Note that unlike loadLocation(), we don't need to care for permissions here: the currently logged in user's permissions will be respected when loading children, and locations that can't be viewed won't be returned at all.

Full code

Should you need more advanced children fetching methods, the SearchService is what you are looking for.

Viewing Content Meta Data

Content is a central piece in the Public API. You will often need to start from a Content item, and dig in from its metadata. Basic content metadata is made available through ContentInfo objects. This Value Object mostly provides primitive fields: contentTypeId, publishedDate or mainLocationId. But it is also used to request further Content related Value Objects from various services.

The full example implements an ezpublish:cookbook:view_content_metadata command that prints out all the available metadata, given a content ID.

We introduce here several new services: URLAliasService, UserService and SectionService. The concept should be familiar to you now.

Services initialization

Setting the Repository User

In a command line script, the repository runs as if executed by the anonymous user. In order to identify it as a different user, you need to use the UserService as follows:

This may be crucial when writing maintenance or synchronization scripts.

This is of course not required in template functions or controller code, as the HTTP layer will take care of identifying the user, and automatically set it in the repository.

The ContentInfo Value Object

We will now load a ContentInfo object using the provided ID and use it to get our Content's meta data


Getting Content Locations

We first use LocationService::loadLocations() to get the Locations for our ContentInfo. This method returns an array of Location Value Objects. In this example, we print out the Location's path string (/path/to/content). We also use URLAliasService::reverseLookup() to get the location's main URLAlias.

Limitations with multi-location

(version <= 5.2)

When Content has multiple Locations, note that sorting on Location properties cannot  work correctly. It's a limitation by design : SortClause\LocationPriority will not be limited to the locations under Criterion\ParentLocationId.

Location Search in 5.3

This limitation does not exist in Location Search. Migrating to version 5.3 adds the Location Search feature, and removes this limitation.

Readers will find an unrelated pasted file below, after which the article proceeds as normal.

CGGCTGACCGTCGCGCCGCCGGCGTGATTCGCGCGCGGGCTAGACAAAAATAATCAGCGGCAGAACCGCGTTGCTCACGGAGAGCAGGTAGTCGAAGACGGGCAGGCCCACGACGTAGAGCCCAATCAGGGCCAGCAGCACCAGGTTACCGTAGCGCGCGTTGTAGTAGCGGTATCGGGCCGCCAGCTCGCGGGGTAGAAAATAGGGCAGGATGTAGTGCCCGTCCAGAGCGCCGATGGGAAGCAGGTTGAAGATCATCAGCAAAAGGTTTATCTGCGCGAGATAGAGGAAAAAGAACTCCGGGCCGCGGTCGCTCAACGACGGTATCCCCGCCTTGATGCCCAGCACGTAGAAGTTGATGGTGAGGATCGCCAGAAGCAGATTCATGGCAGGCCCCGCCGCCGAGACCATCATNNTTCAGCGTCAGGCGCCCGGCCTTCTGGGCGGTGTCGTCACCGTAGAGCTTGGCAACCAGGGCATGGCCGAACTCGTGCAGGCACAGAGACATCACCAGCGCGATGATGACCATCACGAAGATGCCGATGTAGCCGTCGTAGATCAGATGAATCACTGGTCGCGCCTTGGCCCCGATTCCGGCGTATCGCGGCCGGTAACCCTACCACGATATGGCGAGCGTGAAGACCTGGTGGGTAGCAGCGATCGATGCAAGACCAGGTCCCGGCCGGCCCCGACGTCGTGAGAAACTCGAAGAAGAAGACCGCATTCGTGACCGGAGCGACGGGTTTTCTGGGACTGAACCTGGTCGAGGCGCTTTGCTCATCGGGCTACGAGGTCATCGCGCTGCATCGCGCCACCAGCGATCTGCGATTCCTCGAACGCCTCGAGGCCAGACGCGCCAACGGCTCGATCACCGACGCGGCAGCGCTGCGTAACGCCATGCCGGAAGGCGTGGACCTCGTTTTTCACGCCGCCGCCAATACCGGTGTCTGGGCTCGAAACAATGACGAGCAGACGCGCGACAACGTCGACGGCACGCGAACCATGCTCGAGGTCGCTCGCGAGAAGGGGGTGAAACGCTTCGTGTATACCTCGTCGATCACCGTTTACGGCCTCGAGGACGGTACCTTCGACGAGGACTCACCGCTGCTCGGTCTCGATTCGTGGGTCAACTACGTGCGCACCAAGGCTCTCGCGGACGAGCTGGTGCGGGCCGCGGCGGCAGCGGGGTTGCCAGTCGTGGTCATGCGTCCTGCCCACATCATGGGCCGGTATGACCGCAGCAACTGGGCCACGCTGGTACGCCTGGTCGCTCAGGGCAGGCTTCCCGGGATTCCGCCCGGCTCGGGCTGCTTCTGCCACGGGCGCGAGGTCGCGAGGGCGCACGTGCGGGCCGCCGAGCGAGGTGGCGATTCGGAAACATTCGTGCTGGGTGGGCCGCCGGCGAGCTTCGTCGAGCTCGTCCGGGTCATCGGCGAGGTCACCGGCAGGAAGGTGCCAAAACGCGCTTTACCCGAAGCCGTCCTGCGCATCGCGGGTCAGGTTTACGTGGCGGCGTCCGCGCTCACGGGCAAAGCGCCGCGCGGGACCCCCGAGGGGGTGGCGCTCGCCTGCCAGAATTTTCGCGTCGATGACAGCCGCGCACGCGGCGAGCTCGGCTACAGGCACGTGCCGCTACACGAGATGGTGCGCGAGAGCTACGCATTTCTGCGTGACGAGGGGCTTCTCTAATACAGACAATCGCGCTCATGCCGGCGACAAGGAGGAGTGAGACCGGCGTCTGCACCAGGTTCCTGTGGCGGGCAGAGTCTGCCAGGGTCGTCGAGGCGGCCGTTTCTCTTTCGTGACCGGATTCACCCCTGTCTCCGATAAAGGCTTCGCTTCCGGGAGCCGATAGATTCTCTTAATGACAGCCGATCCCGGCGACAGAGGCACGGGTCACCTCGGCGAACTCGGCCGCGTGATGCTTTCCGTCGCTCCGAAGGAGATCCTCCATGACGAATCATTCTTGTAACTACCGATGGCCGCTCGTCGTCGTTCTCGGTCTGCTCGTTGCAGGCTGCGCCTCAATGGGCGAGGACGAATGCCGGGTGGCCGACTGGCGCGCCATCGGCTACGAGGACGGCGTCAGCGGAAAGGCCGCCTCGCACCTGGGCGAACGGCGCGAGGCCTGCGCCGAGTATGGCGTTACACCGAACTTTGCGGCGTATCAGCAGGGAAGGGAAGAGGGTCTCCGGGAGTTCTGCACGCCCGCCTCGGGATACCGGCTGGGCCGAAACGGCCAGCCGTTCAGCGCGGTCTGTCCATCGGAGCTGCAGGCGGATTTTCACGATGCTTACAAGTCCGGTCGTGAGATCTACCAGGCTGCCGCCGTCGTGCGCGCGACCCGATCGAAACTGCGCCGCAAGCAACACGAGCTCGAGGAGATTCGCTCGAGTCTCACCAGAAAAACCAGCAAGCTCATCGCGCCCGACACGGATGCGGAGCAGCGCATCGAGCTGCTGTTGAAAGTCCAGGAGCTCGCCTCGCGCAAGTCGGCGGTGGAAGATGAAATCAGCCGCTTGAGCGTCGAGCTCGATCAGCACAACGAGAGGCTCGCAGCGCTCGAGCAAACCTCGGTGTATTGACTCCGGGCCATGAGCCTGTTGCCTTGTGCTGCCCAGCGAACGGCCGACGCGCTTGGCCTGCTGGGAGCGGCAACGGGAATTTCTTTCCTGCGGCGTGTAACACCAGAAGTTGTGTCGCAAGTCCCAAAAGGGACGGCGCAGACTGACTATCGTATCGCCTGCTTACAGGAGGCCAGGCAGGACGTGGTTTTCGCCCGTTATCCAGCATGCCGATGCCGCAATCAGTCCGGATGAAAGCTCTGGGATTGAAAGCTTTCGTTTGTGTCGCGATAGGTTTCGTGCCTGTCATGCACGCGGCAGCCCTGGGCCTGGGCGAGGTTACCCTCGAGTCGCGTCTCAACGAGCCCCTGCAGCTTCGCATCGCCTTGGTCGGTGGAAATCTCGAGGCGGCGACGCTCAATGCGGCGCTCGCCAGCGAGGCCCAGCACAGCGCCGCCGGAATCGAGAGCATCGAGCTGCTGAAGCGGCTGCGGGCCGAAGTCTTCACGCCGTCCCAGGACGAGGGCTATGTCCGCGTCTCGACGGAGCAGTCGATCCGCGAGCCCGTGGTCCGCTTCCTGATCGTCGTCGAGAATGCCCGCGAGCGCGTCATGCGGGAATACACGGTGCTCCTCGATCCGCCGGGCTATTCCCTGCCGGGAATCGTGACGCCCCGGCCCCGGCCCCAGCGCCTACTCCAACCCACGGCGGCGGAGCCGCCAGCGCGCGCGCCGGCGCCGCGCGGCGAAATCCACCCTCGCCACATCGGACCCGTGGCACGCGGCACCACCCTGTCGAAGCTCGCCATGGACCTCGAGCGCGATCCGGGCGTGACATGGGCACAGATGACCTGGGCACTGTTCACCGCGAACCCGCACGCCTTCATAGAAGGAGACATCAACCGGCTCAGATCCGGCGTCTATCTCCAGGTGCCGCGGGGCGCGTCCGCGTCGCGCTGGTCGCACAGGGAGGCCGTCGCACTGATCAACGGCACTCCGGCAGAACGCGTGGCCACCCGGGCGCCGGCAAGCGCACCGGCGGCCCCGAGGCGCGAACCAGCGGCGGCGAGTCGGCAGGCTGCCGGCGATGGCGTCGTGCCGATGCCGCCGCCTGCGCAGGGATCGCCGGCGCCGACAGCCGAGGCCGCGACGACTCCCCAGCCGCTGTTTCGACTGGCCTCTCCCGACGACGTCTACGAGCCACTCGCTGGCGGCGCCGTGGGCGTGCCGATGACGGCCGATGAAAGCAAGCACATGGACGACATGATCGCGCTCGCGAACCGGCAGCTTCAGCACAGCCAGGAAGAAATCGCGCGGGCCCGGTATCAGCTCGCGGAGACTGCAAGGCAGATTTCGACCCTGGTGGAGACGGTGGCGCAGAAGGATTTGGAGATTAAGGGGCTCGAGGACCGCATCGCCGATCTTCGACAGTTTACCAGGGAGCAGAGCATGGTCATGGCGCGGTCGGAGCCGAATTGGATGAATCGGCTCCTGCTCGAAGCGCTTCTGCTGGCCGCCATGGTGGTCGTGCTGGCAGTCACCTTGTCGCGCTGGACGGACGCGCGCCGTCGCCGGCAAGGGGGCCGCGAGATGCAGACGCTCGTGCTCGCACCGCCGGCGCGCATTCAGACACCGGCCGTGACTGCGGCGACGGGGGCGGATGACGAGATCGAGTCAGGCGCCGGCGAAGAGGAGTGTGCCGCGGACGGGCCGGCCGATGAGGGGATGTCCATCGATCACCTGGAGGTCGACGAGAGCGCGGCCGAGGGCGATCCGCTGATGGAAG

With Location Search, usage of Location Criterions and Sort Clauses with Content Search is deprecated. If search by Location properties is needed Location Search should be used.



We now want to list relations from and to our Content. Since relations are versioned, we need to feed the ContentService::loadRelations() with a VersionInfo object. We can get the current version's VersionInfo using ContentService::loadVersionInfo(). If we had been looking for an archived version, we could have specified the version number as the second argument to this method.

Browsing a Content's relations

We can iterate over the Relation objects array we got from loadRelations(), and use these Value Objects to get data about our relations. It has two main properties: destinationContentInfo, and sourceContentInfo. They also hold the relation type (embed, common...), and the optional Field this relations is made with.

ContentInfo properties

We can of course get our Content's metadata by using the Value Object's properties.

Primitive object metadata

Owning user

We can use UserService::loadUser() with content ownerId property of our ContentInfo to load the Content's owner as a User Value Object.

To get the current version's creator, and not the content's owner, you need to use the creatorId property from the current version's VersionInfo object.


The section's ID can be found in the sectionId property of the ContentInfo object. To get the matching Section Value Object, you need to use the SectionService::loadSection() method.


To conclude we can also iterate over the Content's version, as VersionInfo Value Objects.

We use the ContentService::loadVersions() method, and get an array of VersionInfo objects.

In this section we will cover how the SearchService can be used to search for Content, by using a Query and a combinations of Criteria you will get a SearchResult object back containing list of Content and count of total hits. In the future this object will also include facets, spell checking and "more like this" when running on a backend that supports it (for instance Solr).

Performing a simple full text search

In this recipe, we will run a simple full text search over every compatible attribute.

Query and Criterion objects

We introduce here a new object: Query. It is used to build up a Content query based on a set of Criterion objects.

version <= Ez Publish 5.2
version >= Ez Publish 5.3


Multiple criteria can be grouped together using "logical criteria", such as LogicalAnd or LogicalOr. Since in this case we only want to run a text search, we simply use a FullText criterion object.